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This Date in NHL History

April 7: Patrick saves day for Rangers

Plus: Penguins match consecutive wins record; Roy sets mark with ninth 30-win season

by John Kreiser @jkreiser7713 / NHL.com Managing Editor

THIS DATE IN HISTORY: April 7

1928: Coach Lester Patrick, age 44, replaces injured goaltender Lorne Chabot and helps the New York Rangers defeat the Montreal Maroons 2-1 in overtime in Game 2 of the Stanley Cup Final at the Forum.

Chabot is clipped in the eye by a shot from Nels Stewart early in the second period and is unable to continue. In an era when teams don't carry their own backup goaltender, the Maroons refuse to allow the Rangers to use the backup goalie who traditionally watches from the stands. Montreal also turns down Patrick's request to use minor leaguer Hugh McCormick.

Video: Memories: Lester Patrick fills in as goalie for NYR

The Maroons figure that without a real goaltender, the Rangers are in trouble; they're already down 1-0 in the best-of-5 series. Center Frank Boucher and captain Bill Cook suggest that Patrick put on the pads, and he does.

Patrick, whose playing career in the Pacific Coast Hockey Association includes a few stints in goal during the era when a goaltender is required to serve his own minor penalties, allows the tying goal in the third period but gets the win when Boucher scores 7:05 into overtime.

The Rangers get permission from the NHL to use New York Americans' goaltender Joe Miller for the rest of the series. Montreal wins the third game, but Miller shuts out the Maroons 1-0 in Game 4 and the Rangers win their first championship with a 2-1 victory in Game 5.

 

MORE MOMENTS:

1927: The American Division champion Boston Bruins and the Canadian Division champion Ottawa Senators played to a 0-0 overtime tie at Boston Arena in the first all-NHL Stanley Cup Final game. It was the second scoreless tie in NHL playoff history.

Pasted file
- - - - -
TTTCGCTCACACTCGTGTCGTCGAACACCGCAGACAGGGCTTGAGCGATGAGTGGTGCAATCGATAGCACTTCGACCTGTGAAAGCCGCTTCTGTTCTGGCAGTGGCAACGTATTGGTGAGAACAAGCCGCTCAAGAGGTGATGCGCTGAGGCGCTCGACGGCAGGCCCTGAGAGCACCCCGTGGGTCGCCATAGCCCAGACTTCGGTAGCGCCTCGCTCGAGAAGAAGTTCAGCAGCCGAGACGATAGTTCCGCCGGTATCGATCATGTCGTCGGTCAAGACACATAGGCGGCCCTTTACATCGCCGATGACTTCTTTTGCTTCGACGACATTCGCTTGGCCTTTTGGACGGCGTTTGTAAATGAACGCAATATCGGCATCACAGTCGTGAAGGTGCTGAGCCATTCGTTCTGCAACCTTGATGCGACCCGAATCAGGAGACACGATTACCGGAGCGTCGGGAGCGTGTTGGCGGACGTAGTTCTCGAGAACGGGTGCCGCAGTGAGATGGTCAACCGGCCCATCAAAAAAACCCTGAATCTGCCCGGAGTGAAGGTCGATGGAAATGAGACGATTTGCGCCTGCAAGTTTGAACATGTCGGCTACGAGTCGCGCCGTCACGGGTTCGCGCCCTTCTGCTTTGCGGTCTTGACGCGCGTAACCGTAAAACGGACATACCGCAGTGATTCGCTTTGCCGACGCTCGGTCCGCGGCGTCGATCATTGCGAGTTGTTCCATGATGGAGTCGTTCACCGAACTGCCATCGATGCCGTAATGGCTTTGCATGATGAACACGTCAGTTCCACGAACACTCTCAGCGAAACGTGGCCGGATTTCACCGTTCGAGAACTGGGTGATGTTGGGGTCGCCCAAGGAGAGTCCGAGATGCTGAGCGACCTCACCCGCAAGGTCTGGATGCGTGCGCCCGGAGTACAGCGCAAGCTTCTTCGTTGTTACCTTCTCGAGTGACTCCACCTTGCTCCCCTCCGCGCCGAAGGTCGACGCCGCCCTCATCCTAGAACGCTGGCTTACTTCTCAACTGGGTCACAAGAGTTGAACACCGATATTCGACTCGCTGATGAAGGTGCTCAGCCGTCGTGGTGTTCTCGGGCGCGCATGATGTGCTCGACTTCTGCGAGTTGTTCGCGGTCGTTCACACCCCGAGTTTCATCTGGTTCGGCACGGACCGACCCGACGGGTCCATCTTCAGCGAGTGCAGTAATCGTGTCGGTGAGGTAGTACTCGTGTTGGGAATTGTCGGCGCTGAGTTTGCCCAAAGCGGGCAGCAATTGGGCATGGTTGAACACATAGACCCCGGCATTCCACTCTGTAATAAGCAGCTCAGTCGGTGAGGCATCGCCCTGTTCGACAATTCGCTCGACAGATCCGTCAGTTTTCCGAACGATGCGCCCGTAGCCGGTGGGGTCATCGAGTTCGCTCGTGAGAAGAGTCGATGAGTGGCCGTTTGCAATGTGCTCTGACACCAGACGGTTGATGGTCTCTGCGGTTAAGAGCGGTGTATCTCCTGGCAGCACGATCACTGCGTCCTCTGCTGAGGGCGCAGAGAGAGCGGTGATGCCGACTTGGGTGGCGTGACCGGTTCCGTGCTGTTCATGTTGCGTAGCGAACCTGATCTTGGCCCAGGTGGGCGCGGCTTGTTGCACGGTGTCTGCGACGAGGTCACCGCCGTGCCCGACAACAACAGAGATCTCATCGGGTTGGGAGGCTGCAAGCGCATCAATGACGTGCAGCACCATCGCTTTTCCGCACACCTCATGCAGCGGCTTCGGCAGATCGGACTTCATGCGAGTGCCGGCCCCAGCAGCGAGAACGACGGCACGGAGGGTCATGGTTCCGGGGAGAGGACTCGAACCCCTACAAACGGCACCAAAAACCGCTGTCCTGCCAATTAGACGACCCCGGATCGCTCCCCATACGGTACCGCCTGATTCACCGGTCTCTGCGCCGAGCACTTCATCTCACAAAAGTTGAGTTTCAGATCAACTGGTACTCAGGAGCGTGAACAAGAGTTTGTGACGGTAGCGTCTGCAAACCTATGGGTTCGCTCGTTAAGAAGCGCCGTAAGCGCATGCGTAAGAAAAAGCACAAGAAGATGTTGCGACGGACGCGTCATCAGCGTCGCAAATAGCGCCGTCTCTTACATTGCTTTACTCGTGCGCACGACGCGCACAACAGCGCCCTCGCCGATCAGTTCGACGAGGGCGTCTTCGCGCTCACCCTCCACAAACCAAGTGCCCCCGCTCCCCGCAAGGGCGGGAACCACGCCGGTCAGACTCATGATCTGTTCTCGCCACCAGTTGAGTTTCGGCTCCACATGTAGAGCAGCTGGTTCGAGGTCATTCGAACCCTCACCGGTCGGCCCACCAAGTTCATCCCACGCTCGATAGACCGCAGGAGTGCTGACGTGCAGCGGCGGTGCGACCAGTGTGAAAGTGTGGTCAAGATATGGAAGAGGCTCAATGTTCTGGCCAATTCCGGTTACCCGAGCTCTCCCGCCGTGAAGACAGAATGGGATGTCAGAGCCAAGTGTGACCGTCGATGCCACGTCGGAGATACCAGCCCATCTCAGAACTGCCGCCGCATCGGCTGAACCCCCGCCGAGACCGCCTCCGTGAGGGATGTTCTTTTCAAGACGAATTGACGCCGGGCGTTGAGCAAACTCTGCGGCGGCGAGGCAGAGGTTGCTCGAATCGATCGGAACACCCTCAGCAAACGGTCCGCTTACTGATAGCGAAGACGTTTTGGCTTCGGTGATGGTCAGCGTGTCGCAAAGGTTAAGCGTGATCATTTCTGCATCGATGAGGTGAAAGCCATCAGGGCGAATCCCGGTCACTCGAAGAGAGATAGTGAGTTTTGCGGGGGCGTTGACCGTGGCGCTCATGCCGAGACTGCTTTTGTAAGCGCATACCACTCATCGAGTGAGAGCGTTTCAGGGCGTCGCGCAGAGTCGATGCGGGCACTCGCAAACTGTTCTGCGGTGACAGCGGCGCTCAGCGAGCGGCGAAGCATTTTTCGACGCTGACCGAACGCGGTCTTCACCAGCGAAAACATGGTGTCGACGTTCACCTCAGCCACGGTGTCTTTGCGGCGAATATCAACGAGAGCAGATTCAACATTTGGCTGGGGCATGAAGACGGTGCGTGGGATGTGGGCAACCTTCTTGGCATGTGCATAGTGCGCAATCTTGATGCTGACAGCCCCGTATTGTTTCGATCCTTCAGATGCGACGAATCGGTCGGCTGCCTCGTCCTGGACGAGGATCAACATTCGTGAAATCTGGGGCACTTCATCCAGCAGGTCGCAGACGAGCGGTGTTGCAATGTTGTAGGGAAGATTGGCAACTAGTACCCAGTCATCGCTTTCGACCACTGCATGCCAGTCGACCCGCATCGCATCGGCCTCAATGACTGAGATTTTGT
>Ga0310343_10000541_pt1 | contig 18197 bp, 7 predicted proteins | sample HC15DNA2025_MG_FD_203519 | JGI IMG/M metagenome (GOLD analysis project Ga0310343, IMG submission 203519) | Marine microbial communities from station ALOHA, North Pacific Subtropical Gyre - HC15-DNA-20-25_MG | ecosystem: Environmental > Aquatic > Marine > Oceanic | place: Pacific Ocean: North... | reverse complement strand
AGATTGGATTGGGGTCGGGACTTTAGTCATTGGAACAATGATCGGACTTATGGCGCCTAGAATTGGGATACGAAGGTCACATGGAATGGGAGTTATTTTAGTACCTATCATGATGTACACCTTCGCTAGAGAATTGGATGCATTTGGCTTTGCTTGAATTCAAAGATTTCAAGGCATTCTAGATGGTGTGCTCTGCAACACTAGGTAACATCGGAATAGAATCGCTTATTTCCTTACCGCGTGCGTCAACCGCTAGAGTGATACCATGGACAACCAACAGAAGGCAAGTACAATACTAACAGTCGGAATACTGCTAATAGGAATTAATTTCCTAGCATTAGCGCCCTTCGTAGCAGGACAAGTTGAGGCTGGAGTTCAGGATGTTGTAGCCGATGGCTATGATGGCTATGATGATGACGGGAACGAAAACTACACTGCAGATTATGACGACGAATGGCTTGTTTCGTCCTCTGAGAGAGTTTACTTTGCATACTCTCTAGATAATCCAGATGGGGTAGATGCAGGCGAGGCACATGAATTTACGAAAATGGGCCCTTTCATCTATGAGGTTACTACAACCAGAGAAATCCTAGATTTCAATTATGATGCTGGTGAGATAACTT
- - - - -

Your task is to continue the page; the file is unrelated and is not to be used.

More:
1936: John Sorrell scores twice and has two assists to help the Detroit Red Wings to a 9-4 win against the visiting Toronto Maple Leafs in Game 2 of the Stanley Cup Final. The nine goals are still a record for the most scored by one team in a Final game.

 

1955: The Montreal Canadiens end Detroit's 15-game winning streak (nine regular-season games, six playoff games) with a 4-2 victory at the Forum in Game 3 of the Final. Bernie Geoffrion scores three of Montreal's goals.

 

1974: Bernie Parent earns his NHL-record 47th victory when the Philadelphia Flyers defeat the Minnesota North Stars 6-2 at the Spectrum in their regular-season finale. Parent's record lasts until Martin Brodeur of the New Jersey Devils wins 48 games in 2006-07.

On the same night, Andy Brown of the Pittsburgh Penguins becomes the last goaltender to play an NHL game without a mask. The Penguins lose 6-3 to the Atlanta Flames at the Omni in Brown's final NHL game.

 

1982: The Los Angeles Kings and Edmonton Oilers set a single-game Stanley Cup Playoff record by combining for 18 goals. The Kings outscore the Oilers 10-8 at Northlands Coliseum in Game 1 of the Smythe Division Semifinals. Fifteen players score at least one goal; Kings forward Charlie Simmer breaks an 8-8 tie with 5:04 left in the third period.

On the same night, the Winnipeg Jets play their first Stanley Cup Playoff game. They lose 4-3 to the St. Louis Blues at Winnipeg Arena.

 

1985: Mike Gartner of the Washington Capitals scores two goals and has two assists to reach the 50-goal and 100-point marks in a 7-3 win against the Penguins. Though Gartner finishes his NHL career with 708 goals and 1,335 points, it's the only season in which he has 50 goals or 100 points.

 

1993: The Penguins tie the NHL record for consecutive victories by winning their 15th straight game, 4-3 in overtime against the Canadiens at the Civic Arena in Pittsburgh. Rick Tocchet scores three goals in regulation for his 11th NHL hat trick, then sets up the overtime winner by defenseman Ulf Samuelsson. The Penguins equal the mark set by the 1981-82 New York Islanders (who play before overtime is reinstituted).

 

1999: Goaltender Patrick Roy sets an NHL record with his ninth career 30-win season when the Colorado Avalanche defeat the Nashville Predators 4-1 at Pepsi Center. Roy makes 27 saves for the victory, breaking the record of eight 30-win seasons he shares with Hockey Hall of Famer Tony Esposito.

Video: Patrick Roy won Stanley Cup four times, three Vezinas

 

2002: Jarome Iginla of the Calgary Flames scores twice to become the first (and only) 50-goal scorer of the 2001-02 season. Iginla reaches the 50-goal plateau for the first time in his NHL career, but the Flames lose 3-2 to the Chicago Blackhawks at United Center.

On the same night, Ron Francis scores the only goal for the Carolina Hurricanes in a 1-1 tie with the visiting Atlanta Thrashers to become the fifth player in NHL history to have 1,700 points.

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